Greece secured the support of its European Union partners on Tuesday as it faces a crisis on its borders with Turkey.
Prime Minister Kyriacos Mitsotakis held a joint press conference with European Council President Charles Michel, European Commission head Ursula von der Leyen and European Parliament head David Sassoli.
After touring the Greek-Turkish border with the Greek premier, Ursula von der Leyen made clear that the EU will assist Greece in safeguarding its borders as Ankara controversially pushes thousands of migrants towards Europe.
Local media reports suggest the Mitsotakis administration has achieved its objective of securing diplomatic support and condemnation of Turkey’s actions.
“The situation at our border is not only for Greece issue to manage it is the responsibility of Europe as a whole,” the European Commission chief said. “Those who seem to test Europe’s unity will be disappointed. We will hold the line and our unity will prevail,” she added.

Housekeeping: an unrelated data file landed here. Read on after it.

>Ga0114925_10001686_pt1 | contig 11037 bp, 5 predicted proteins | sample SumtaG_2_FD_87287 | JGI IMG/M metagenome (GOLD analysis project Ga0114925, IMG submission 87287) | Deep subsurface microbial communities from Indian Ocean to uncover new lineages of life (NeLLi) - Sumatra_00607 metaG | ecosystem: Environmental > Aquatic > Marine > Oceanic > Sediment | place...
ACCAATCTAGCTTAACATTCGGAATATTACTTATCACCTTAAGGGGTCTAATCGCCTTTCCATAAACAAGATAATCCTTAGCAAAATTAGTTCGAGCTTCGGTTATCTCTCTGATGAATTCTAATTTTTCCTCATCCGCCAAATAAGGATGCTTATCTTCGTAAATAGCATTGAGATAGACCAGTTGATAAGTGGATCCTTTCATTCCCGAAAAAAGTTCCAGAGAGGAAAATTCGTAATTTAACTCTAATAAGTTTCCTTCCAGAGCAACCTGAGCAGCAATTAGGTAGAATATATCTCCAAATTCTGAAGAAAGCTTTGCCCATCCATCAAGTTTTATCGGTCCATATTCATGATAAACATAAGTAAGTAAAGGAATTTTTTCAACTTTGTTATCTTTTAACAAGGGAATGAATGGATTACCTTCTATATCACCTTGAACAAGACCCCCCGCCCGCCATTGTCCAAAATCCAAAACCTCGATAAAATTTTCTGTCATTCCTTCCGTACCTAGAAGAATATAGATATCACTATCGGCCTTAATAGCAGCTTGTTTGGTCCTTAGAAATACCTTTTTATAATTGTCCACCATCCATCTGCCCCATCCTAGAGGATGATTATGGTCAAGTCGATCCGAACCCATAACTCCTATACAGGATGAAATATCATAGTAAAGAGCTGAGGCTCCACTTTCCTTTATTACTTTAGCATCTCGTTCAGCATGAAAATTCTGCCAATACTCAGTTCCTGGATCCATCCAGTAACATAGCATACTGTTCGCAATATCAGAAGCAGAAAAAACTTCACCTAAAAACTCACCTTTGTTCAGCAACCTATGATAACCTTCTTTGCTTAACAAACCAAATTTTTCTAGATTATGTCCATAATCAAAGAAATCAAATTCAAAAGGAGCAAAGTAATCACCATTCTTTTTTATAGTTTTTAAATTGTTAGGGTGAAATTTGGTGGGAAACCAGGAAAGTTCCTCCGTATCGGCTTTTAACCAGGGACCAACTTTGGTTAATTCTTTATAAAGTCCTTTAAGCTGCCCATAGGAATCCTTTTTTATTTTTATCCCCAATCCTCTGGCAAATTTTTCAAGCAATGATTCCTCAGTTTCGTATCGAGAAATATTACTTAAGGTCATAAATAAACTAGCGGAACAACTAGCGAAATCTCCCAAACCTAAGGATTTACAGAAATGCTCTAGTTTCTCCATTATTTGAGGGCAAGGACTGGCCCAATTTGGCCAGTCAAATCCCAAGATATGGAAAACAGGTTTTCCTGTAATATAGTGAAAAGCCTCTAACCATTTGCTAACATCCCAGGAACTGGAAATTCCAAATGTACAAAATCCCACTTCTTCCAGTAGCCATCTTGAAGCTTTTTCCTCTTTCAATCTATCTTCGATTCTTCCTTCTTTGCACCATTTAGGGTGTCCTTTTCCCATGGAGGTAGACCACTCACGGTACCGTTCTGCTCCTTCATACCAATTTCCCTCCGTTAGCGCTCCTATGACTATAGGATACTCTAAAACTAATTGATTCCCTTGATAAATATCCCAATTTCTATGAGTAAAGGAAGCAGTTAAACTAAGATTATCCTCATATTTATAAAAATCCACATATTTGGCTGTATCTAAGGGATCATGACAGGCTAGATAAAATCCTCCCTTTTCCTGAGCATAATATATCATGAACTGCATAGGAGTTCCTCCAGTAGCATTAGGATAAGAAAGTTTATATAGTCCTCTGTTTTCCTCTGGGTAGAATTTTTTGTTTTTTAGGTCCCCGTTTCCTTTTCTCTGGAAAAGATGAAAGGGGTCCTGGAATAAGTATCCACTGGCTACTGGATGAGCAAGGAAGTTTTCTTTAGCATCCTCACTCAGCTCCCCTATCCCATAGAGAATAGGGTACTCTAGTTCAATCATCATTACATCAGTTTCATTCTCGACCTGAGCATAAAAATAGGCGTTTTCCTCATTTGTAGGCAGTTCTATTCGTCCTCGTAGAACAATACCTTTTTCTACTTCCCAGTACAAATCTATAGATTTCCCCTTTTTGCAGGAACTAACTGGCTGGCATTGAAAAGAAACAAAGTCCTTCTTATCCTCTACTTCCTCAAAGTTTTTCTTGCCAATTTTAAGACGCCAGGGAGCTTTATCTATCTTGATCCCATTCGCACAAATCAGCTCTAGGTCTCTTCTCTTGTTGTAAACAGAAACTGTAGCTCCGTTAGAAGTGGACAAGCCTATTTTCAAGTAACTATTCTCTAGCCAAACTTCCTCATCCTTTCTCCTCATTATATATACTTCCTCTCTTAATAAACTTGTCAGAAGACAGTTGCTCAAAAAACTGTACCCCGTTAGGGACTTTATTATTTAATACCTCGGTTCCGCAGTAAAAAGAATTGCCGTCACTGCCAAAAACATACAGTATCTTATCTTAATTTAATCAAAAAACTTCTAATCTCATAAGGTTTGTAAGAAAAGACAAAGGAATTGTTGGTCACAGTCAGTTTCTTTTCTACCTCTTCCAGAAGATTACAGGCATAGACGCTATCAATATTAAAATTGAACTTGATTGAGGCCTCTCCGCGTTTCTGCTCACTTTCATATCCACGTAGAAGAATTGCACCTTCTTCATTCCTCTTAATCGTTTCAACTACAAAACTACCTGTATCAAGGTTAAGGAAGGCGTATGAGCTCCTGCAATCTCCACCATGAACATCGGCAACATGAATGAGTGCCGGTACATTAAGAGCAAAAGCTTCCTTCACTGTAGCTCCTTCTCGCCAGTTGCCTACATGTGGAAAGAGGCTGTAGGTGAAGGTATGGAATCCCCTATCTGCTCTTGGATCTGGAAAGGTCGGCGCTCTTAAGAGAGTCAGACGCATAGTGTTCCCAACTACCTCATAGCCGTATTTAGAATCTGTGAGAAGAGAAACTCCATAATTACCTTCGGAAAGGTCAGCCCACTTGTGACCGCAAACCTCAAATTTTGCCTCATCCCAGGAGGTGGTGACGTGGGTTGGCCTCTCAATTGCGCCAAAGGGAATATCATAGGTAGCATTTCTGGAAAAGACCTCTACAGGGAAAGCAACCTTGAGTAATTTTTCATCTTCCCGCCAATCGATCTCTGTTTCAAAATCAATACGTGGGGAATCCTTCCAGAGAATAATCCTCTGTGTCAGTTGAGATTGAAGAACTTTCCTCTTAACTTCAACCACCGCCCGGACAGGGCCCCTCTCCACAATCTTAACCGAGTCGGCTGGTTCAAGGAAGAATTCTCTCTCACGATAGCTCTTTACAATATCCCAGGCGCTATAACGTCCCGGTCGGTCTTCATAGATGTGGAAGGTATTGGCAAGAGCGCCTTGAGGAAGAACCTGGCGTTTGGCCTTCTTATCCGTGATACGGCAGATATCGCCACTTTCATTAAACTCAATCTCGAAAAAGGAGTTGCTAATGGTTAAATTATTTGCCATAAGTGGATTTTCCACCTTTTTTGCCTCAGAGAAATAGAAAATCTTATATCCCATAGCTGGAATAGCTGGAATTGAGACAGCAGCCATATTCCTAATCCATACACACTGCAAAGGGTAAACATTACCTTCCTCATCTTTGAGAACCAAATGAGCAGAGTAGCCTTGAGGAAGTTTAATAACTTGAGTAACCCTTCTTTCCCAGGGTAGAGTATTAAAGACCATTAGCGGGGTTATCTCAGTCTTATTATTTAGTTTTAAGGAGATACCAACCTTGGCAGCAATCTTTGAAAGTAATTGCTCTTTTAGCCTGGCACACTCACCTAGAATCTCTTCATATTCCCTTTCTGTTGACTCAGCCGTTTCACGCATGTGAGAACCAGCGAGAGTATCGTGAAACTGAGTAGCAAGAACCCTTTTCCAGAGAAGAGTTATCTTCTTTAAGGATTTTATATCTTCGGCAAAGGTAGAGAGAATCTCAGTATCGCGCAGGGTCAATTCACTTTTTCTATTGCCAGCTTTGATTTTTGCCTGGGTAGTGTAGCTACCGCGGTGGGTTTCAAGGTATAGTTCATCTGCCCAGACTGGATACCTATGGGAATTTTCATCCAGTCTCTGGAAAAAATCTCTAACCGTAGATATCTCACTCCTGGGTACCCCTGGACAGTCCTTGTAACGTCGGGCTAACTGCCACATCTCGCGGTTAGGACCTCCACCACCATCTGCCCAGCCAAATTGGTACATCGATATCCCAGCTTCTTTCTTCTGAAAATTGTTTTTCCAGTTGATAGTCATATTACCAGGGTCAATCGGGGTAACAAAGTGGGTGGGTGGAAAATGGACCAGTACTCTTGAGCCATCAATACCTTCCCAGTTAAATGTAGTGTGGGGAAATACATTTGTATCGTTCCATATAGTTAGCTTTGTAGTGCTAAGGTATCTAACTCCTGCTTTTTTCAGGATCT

Responding to Kyriacos Mitsotakis’s call for solidarity at these testing times for Greece, Frontex revealed plans to send a rapid deployment team along with 100 new border guards at the land and sea borders. Athens will also be handed 700 million euros to help tackle the crisis.
Meanwhile, the head of the Russian Reconciliation Center for Syria, Rear-Admiral Oleg Zhuravlev, said Turkey was trying to push 130,000 refugees from Syria into Greece. The statement supports Athens’ argument that it is facing an “asymmetrical threat” by neighboring Turkey.
Analysts point out that Turkey is attempting to “blackmail” the EU by ignoring a 2016 deal with the bloc to prevent people on its soil from heading to Europe. Turkish President Recep Tayyip Erdogan has complained that the EU has not released the funds it agreed to give Ankara.
A European Council meeting at the end of March is expected to discuss the EU’s response in greater detail. However, there have been calls to bring the meeting forward./ibna